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Linking Selenium Sources to Ecosystems: Local and Global Perspectives

Linking Selenium Sources to Ecosystems:
Local and Global Perspectives

Selenium Sources

image of globe indcating petrolium basins and phosphate deposits

A predictive global map of latent risk for environmental Se loading indicates that ancient organic-rich depositional marine basins, unrestricted by age, are linked to the contemporary global distribution of Se source rocks. Given the geographic patterns, Se emerges as a contaminant within specific regions of the globe that may limit phosphate mining, oil refining, and drainage of agricultural lands because of potential ecological risks to vulnerable food webs. Selenium also may serve as a geochemical exploration tool that signals an ancient productive biological environment.

Introduction

The sources and biogeochemistry of selenium (Se) combine to produce a widespread potential for ecological risk (Figure 1). Documented environmental effects across scientifically investigated sites include deformities in birds and fish, degraded fish communities, and exclusion of habitats for bird use (see Modeling and Irrigation pages).

The large geologic extent of Se sources is connected by human activities that include power generation, oil refining, irrigation drainage, and coal, phosphate, copper, and uranium mining (Figure 2). Study areas from the 1) San Joaquin Valley and San Francisco Bay-Delta Estuary, California, 2) watersheds of the Colorado River and other arid basins of the western US; 3) upper Blackfoot River watershed, Idaho; 4) upper Mud River watershed and other Appalachian basins, West Virginia; and 5) coal ash receiving basins such as Belews Lake in North Carolina include a range of processing activities that call attention to anthropogenic connections to the environment (e.g., production, storage, and disposal of subsurface irrigation drainage, oil refining effluents, and waste shales), in addition to surface processes (weathering, erosion, and runoff), that can ultimately mediate contamination.

The Se sources model components are:

  • oceanic depositional environments
  • organic carbon-rich marine sediments
  • anthropogenic activities that facilitate transfer to the environment
  • waste components and source waters and
  • affected receiving water bodies

The global distribution of organic-enriched sedimentary rocks (i.e., black shales, petroleum source rocks, phosphorites, and coals) (Figure 1) depends on the fundamental role of major and trace nutrients in determining primary productivity. Although black shales and their recoverable organic fractions as sources of trace elements are widely recognized, the implications of worldwide reservoirs, site-specific fluxes, and persistent biologic cycling of Se are not. Given the geographic distribution of these source rocks, Se emerges as a contaminant within specific regions of the globe that may limit mineral extraction and agricultural growth or exacerbate environmental toxicity.

Development of technologies for controlling Se pollution and predictive forecasts of ecological effects will become increasingly critical to commercial exploitation, as well as to faunal conservation. Based on our conceptual model, adoption of methodologies to protect fish and wildlife that recognize the full sequence of interacting processes from sources through food webs to vulnerable predators will advance risk management by including all considerations that cause systems to respond differently to Se contamination.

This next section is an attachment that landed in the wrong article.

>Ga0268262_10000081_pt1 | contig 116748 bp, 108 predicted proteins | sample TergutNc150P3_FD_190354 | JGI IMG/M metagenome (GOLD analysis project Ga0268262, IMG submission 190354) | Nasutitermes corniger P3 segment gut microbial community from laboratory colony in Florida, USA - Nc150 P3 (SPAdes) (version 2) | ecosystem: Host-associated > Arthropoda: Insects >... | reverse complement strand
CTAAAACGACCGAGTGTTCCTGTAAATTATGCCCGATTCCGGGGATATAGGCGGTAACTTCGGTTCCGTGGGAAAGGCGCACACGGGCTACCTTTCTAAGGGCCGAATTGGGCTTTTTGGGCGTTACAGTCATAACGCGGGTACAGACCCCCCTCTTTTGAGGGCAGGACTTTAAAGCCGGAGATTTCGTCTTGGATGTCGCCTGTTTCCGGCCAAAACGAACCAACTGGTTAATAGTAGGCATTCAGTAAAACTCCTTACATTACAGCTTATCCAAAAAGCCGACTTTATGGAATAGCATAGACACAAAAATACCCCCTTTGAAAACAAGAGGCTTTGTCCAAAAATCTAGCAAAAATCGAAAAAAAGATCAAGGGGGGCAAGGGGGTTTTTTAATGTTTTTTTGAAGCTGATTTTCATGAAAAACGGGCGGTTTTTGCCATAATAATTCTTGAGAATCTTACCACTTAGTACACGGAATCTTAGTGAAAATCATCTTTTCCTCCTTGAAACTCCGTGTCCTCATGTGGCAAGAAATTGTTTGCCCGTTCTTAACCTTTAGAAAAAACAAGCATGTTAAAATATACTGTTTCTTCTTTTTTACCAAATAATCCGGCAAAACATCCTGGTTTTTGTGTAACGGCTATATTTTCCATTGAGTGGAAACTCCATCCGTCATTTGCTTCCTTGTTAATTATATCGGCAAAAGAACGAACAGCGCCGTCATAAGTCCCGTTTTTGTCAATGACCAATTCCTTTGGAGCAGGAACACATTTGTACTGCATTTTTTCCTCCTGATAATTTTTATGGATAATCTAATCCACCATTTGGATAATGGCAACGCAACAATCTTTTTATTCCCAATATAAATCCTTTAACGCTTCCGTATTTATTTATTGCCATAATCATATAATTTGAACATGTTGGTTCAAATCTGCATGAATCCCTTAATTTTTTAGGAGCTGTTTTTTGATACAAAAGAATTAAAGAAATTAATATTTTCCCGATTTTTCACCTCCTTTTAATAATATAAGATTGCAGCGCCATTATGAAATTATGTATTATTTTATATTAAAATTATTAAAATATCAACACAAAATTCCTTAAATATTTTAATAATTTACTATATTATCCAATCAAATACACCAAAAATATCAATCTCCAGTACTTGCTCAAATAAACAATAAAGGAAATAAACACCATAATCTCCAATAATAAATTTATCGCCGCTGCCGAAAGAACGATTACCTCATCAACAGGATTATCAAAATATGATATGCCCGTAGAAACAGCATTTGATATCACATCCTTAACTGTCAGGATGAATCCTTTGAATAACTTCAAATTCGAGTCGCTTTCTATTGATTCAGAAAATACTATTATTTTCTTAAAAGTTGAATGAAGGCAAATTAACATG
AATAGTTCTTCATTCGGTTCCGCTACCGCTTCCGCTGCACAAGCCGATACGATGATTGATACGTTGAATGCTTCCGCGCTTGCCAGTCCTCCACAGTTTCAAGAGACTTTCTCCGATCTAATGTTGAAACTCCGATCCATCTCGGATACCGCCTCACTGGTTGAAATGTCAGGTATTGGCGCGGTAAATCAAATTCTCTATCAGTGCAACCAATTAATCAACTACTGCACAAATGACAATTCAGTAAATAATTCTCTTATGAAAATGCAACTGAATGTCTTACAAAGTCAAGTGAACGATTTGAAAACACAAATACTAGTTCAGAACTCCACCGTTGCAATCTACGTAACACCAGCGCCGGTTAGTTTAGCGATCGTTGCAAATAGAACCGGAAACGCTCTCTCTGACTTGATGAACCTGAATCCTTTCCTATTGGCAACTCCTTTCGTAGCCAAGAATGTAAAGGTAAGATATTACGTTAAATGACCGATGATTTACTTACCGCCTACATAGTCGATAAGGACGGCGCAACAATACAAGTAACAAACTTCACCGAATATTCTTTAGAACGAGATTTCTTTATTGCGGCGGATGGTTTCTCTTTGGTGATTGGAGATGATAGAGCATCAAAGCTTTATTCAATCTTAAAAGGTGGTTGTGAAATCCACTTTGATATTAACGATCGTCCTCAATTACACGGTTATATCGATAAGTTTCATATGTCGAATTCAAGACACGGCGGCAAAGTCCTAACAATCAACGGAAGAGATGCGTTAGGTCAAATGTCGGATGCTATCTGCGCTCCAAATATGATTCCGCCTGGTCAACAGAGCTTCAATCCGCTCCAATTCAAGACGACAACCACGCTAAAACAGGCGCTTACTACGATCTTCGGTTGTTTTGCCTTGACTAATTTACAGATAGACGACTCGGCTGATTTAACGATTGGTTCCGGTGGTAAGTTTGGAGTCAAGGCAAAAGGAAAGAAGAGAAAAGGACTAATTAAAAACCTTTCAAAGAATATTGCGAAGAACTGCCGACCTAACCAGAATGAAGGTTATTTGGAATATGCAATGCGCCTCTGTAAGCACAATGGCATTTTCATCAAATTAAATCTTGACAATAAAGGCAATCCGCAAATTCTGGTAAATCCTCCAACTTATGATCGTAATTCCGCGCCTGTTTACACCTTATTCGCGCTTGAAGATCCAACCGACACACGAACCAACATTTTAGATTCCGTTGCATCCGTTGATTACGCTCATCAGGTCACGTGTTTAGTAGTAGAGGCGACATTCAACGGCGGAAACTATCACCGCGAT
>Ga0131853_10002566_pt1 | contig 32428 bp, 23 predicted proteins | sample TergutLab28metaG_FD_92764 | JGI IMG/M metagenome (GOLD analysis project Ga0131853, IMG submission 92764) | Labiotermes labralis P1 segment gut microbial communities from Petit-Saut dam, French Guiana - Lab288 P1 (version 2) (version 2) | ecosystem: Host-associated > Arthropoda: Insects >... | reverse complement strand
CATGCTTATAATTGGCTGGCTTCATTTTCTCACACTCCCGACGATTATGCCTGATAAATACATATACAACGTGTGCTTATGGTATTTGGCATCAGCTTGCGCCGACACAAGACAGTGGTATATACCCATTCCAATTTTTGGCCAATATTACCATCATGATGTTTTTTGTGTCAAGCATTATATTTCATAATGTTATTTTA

Development of an ecosystem-scale Se modeling methodology and its site-specific applications (e.g., San Francisco Bay-Delta Estuary, mountaintop coal mining areas) are examples of a new type of approach that predicts ecological Se effects based on dietary exposure and the major processes that determine how Se is processed through food webs to top fish and bird predator species.

A Se sources model that depicts anthropogenic activities that contribute to exposure in the environment.
A Se sources model that depicts anthropogenic activities that contribute to exposure in the environment.

References

Presser, T.S., Piper, D.Z., Bird, K.J., Skorupa, J.P., Hamilton, S.J., Detwiler, S.J. and Huebner, M.A., 2004, The Phosphoria Formation: a model for forecasting global selenium sources to the environment, in J. Hein, ed., Life Cycle of the Phosphoria Formation: From Deposition to the Post-Mining Environment: Elsevier, New York, p. 299-319.

Presser, T.S., Hardy, M.A., Huebner, M.A., and Lamothe, P., 2004, Selenium loading through the Blackfoot River watershed: linking sources to ecosystems: in J. Hein, ed., Life Cycle of the Phosphoria Formation, From Deposition to the Post-Mining Environment: Elsevier, New York, p. 437-466.

Skorupa, J.P., Detwiler, S., and Brassfield, R., 2002, Reconnaissance Survey of Selenium in Water and Avian Eggs at Selected Sites Within the Phosphate Mining Region Near Soda Springs, Idaho, May-June, 1999: U.S. Fish and Wildlife Report, U.S. Fish and Wildlife Service, Sacramento, California, 95 p.

Piper, D.Z., Skorupa, J.P., Presser, T.S., Hardy, M.A., Hamilton, S.J., Huebner, M.A., and Gulbrandsen, R.A., 2000, The Phosphoria Formation at the Hot Springs Mine in southeast Idaho: a source of trace elements to ground water, surface water, and biota: U. S. Geological Survey Open-File Report 00-050, 73 p.

For further information, contact:

US Geological Survey.
Theresa S. Presser
tpresser@usgs.gov
National Research Program
U.S. Geological Survey, MS 435
345 Middlefield Road, Menlo Park, CA 94025
650-329-4512

US Fish and Wildlife Service.
Joseph P. Skorupa
joseph_skorupa@fws.gov
Division of Environmental Quality
U.S. Fish and Wildlife Service
134 Union Blvd., Denver, CO 80228
303-236-4251

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